Why I camped out at Melbourne uni
I’ve known about the Fossil Free campaign for a while. I’ve mostly been a quiet social media supporter, but as things started to heat up in the past few weeks, and I began to pay more attention, I realised it was time for quiet supporters like myself to get louder, because it was quite clear that something big was about to happen.
As I write this I’ve just come out of a first-year Geography lecture where hundreds of students were told terrifying stats and facts about the world that we’re inheriting. The frustration that I feel in learning about the undeniable urgency of climate change is intensified by the hypocrisy of Melbourne uni’s position refusal to take a stand against fossil fuels. I reached the point where I knew that I had to act on this frustration. I attended an info night with Fossil Free MU on the Friday of week 6, where I was told that civil disobedience was going to occur on campus in the following week, and I couldn’t wait to be a part of it.
The following Monday, a group of us met at 7am at an off-campus location and put our game faces on. We marched over to the Raymond Priestley (administration) lawn with our camping gear at got to work. It only took us half an hour to set up camp, and security didn’t even seem to be interested. The uni were kind to us and turned off the sprinklers and gave us access to a bathroom overnight. We hung up the Aboriginal and Torres Strait Islander flags to remind ourselves and all who walked by that this action was taking place on stolen Wurundjeri country. Aboriginal peoples have been fighting for environmental justice on this land ever since it was invaded, and our campaign is only a small part of the fight for global climate justice. We set up our info desk and spent the day chatting to interested passers-by, held workshops, collected signatures, asked people to add messages of support to our bunting, and generally hung out.
The real fun got started after sunset. We shared a delicious meal cooked by the food team, heard bands play, heard spoken word poetry and sang terrible/amazing parody songs dedicated to our Vice Chancellor Glyn Davis and his administration. At about 10 pm we considered walking over to his mansion on campus and singing “Hey Glyn,”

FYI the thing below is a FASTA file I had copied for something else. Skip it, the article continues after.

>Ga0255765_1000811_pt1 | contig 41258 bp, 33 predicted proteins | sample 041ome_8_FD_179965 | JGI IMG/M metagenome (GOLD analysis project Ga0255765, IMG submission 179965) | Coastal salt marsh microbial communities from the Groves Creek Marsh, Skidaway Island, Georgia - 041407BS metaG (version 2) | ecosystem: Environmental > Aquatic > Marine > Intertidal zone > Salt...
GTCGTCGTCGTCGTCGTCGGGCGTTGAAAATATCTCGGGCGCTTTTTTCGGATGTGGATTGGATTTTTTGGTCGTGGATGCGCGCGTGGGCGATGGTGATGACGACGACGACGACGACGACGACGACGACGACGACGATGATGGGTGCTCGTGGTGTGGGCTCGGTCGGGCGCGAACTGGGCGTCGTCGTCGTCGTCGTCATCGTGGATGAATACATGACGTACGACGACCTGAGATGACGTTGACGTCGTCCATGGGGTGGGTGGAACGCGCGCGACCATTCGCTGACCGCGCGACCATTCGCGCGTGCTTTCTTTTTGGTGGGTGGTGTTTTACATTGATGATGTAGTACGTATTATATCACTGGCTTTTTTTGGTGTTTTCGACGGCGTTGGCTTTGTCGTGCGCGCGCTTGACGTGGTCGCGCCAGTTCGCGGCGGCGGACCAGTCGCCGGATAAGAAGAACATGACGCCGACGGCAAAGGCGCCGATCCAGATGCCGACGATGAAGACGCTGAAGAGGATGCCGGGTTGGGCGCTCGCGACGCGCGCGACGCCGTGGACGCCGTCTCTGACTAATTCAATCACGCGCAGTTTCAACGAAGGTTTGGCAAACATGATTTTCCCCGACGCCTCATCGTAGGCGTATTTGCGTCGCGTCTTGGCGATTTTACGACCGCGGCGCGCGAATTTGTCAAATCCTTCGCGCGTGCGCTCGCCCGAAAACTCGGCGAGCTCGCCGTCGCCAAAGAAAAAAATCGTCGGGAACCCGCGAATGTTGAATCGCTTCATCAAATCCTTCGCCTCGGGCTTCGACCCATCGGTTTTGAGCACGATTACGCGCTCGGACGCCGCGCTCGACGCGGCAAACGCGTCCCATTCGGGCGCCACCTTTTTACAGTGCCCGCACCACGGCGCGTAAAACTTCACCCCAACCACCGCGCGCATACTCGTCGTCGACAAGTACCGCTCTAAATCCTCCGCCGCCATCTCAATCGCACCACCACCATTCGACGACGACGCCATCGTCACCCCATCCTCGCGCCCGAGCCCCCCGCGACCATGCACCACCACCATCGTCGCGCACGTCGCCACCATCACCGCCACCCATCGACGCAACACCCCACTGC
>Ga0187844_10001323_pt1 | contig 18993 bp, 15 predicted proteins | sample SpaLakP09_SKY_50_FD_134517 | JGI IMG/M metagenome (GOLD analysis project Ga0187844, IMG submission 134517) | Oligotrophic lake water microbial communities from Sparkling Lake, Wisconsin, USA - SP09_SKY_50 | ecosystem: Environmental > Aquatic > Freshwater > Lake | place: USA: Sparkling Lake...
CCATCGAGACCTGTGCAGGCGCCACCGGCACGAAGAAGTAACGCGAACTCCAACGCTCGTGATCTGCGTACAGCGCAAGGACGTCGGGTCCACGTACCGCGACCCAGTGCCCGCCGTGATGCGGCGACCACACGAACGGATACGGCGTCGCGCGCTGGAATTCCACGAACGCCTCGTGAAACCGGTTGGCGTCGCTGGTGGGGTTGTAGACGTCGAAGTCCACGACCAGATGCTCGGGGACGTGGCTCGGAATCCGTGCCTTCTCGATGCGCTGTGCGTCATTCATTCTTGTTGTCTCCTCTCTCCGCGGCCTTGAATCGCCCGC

(Hey Glyn, don't let us down,
We have asked you, now start divesting,
Remember, no matter how you delay,
We will be here, staunchly protesting)
but decided that he needed his rest. The camp already felt like home. Who knew that divesting could be this fun and empowering?
It was weird and wonderful to wake up in a tent at uni on Tuesday morning, and it definitely made getting to class on time easier. The highlight of the day was seeing my brave and wonderful friends bare their asses for divestment on top of the Old Quad! It was so satisfying to have media crews there capturing the moment. Our media team worked hard to let journos know that there was going to be a photo opportunity at Melbourne uni that they didn’t want to miss. The shameless self-promotion payed off, with over a dozen online articles, three newspaper features and we even made it onto Channel 9’s 7 o’clock News. It was a huge win, but we weren’t done yet.
That night we huddled together and whispered about the following day’s plans under the watch of a nearby security guard. We tried not to rouse suspicion but it must have looked like we were plotting something.
At 6.15am on Wednesday morning we got up and started to organise ourselves. This is an impossible hour for your average uni student, so we staged a yoga class to make it look more believable. At just after 7am, a couple of students distracted the security guard while the rest of us blocked off the doors to the administration building. We used barrels, pipes, chains, quickset cement and human bodies to block off three main entrances. Several more bodies (including my own) sat on the stairs to block two more doors. We left the fire exits unblocked, because we take safety seriously. It all happened so quickly; we couldn’t really have been stopped.
Throughout the day we cared for those locked on as best we could, and chatted to literally hundreds of people who were keen to know what was going on. The police came and went, and we stood our ground. Arrests would have meant even more media attention, and the uni clearly wanted to avoid that. So our negotiations team sprung into action and we met with a group of uni representatives at 6pm. After 4 hours of intense negotiation we managed to get ourselves a 2-hour meeting with some important financial big-wigs who sit on the university council. By around 11pm we were packing everything away and were completely exhausted, but we couldn’t have been happier with what we’d achieved.
Last week was months in the making, and I only came on board in time for the action (very strategic of me). Being involved in Flood the Campus week showed me how fun, engaging and satisfying it can be to collectively fight for something important. Fossil Free MU have secured a meeting, but there is still so much work to be done to ensure that the uni does the right thing for the future of its students. I’m more than willing to take bold action with Fossil Free MU until that happens... and next time I might even lock onto something.
By Ruby O'Loughlin